Plus Froth, Part Time, Feeding People, Adult Books, Winter, Joel Jerome, Drinking Flowers, Kim & the Created, Dub Thompson, The Electric Magpie, The Molochs, Dante Elephante, Globelamp, Psychomagic, Billy Changer, The Resonars and others. — Falling James

Best Coast; Credit: Photo by Janell Shirtcliff

Best Coast; Credit: Photo by Janell Shirtcliff

Best Coast
Summer’s here, and the time is right for another show by hometown heroes Best Coast. Singer Bethany Cosentino is so enamored with the SoCal lifestyle (in a non-ironic way) that she titled the band’s second album The Only Place. Best Coast’s third album is called California Nights, and although there are occasional hints of restlessness on “Sleep Won’t Ever Come” and “Jealousy,” Cosentino is still unabashed about declaring her L.A. love on punky songs such as “Heaven Sent” and “Feeling OK.” Her musical partner, Bobb Bruno, takes the sunny hooks and garage-pop settings of their early days and expands on them with a greater range of shimmering sonic colors on the dreamy title track — which, at five minutes in length, is practically a symphony for this pop-minded duo. “California nights make me feel so happy, I could die,” Cosentino declares, as Bruno’s sparkling chords rain down on her. — Falling James

KJazz Summer Benefit Concert: A Swinging Tribute to Count Basie
Long Beach’s KKJZ, better known to its many fans as KJazz, is a local treasure, one of the few remaining radio stations in the country that broadcasts traditional jazz and blues 24/7. Its third annual benefit concert takes the form of a “swinging tribute” to legendary big band leader Count Basie, including a display of Basie memorabilia and a performance by four-time Grammy winner Gordon Goodwin and his 18-piece Big Phat Band, who channel the Count’s influences into zippy originals and covers of standards like “On Green Dolphin Street.” They’ll be joined tonight by two celebrated special guests: guitarist Lee Ritenour, who has worked with everyone from Dizzy Gillespie to Pink Floyd, and drummer Gregg Field, who has sat behind the kit for a who’s who of jazz luminaries, including Basie himself. Acclaimed L.A.-based vocalist Sara Gazarek and her trio open the show. — Andy Hermann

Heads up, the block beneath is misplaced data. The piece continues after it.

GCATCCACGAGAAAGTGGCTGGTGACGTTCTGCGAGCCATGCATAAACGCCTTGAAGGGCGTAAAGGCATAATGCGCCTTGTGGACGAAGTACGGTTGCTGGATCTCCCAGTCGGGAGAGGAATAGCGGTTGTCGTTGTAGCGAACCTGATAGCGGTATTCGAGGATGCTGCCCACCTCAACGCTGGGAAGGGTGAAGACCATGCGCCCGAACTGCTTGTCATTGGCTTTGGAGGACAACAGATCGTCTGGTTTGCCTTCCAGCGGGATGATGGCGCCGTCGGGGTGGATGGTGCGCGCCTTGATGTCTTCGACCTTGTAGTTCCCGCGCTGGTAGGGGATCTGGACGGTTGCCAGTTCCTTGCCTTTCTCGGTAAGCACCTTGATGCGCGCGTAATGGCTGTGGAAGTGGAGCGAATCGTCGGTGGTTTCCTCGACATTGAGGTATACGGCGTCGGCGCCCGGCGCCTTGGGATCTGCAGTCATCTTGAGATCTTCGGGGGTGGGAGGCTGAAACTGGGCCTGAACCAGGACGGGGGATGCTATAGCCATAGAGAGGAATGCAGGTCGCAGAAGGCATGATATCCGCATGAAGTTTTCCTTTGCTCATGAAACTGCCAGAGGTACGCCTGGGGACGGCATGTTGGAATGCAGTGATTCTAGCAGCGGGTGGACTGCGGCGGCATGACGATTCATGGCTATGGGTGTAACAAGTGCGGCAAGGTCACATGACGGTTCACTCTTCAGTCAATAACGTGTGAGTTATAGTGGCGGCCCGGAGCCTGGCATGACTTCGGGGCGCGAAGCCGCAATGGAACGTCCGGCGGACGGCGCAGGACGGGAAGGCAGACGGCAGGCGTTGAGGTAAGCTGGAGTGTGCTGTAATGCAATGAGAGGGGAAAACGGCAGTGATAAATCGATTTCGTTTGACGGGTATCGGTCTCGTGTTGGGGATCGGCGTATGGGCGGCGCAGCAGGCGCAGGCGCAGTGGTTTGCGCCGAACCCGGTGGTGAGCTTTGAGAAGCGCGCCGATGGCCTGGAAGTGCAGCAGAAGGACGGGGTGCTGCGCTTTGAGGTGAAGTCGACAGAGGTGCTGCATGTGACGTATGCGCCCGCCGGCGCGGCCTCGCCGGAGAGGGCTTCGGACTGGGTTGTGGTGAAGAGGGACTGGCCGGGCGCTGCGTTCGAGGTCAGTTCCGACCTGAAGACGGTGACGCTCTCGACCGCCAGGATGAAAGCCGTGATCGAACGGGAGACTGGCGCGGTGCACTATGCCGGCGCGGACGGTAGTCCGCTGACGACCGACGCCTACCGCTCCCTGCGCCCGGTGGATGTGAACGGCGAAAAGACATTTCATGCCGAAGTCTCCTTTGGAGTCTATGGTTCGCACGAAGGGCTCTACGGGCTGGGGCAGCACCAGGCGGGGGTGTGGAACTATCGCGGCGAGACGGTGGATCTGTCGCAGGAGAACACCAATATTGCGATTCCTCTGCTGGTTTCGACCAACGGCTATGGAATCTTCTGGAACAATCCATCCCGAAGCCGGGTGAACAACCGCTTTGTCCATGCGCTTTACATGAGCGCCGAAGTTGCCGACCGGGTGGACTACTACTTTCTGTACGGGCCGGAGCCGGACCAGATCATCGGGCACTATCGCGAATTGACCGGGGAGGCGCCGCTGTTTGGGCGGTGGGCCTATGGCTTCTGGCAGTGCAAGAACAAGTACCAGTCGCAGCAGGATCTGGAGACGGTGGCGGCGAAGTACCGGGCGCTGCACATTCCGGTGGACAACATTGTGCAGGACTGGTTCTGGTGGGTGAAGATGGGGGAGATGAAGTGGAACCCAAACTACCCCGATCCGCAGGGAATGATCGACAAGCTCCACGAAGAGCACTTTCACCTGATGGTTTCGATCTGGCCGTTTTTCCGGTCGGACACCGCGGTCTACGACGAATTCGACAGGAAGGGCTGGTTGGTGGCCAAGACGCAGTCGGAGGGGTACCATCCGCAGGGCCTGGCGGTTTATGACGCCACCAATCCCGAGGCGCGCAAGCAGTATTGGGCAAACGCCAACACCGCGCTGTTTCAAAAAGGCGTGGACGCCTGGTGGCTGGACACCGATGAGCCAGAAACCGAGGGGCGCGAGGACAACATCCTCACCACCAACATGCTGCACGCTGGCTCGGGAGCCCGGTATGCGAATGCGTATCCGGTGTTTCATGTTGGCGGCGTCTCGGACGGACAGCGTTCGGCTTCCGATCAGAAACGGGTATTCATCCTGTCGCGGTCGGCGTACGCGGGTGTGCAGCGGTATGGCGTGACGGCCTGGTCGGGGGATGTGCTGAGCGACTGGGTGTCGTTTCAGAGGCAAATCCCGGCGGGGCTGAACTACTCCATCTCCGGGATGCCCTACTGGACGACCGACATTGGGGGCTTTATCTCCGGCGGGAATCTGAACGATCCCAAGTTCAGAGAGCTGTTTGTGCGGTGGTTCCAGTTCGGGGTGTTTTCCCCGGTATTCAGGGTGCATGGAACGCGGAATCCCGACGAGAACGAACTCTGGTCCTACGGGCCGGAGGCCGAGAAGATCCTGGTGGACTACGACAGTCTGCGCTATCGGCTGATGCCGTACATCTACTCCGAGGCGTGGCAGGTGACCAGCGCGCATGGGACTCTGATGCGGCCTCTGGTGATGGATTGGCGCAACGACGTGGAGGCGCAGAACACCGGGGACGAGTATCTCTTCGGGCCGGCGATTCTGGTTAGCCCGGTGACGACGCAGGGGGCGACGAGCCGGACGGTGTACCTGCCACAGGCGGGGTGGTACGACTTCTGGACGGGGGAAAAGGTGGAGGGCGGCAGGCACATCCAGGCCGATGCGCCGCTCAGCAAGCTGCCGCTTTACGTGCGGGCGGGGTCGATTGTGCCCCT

Sunday, June 28

Basement Jaxx, Bootsy’s Rubber Band, Tuxedo
A decade ago, Basement Jaxx had a packed crowd of glowstick-waving fans dancing in the aisles of the Hollywood Bowl as they busted out a set of club hits in what may have been the party of 2005. They return to KCRW’s World Festival with four more albums’ worth of jams to their credit. On the duo’s latest effort, Simon Ratcliffe and Felix Buxton build a house-heavy affair that surely will be amplified by their high-energy presence. Bootsy’s Rubber Band, featuring legendary bassist Bootsy Collins, brings the funk. You’ll be dancing by the time this groove-master hits the stage. Warm up your feet with openers Tuxedo, whose self-titled debut hits an electro-funk beat that will make any ’80s-music lover move. — Liz Ohanesian

Gary Wilson, Puro Instinct
Just a few years after releasing his first album, You Think You Really Know Me, in 1977, eccentric funk-soul-pop singer Gary Wilson dropped out of public view. He was an unknown for several decades, until the mid-’90s, when fans such as Beck name-dropped him in songs and cited him as an underrated influence. But it took a long time before Motel Records tracked down the reclusive Wilson, who was working at an adult movie theater in San Diego, and several more years before the label reissued You Think and Wilson returned to performing live. Then or now, no one, not even Prince, has written such bizarre tunes as “Chromium Bitch.” Local pop duo Puro Instinct contrast with their heavily dreamy sound, as Piper and Sky’s voices swim in a swirling sea of reverb. — Falling James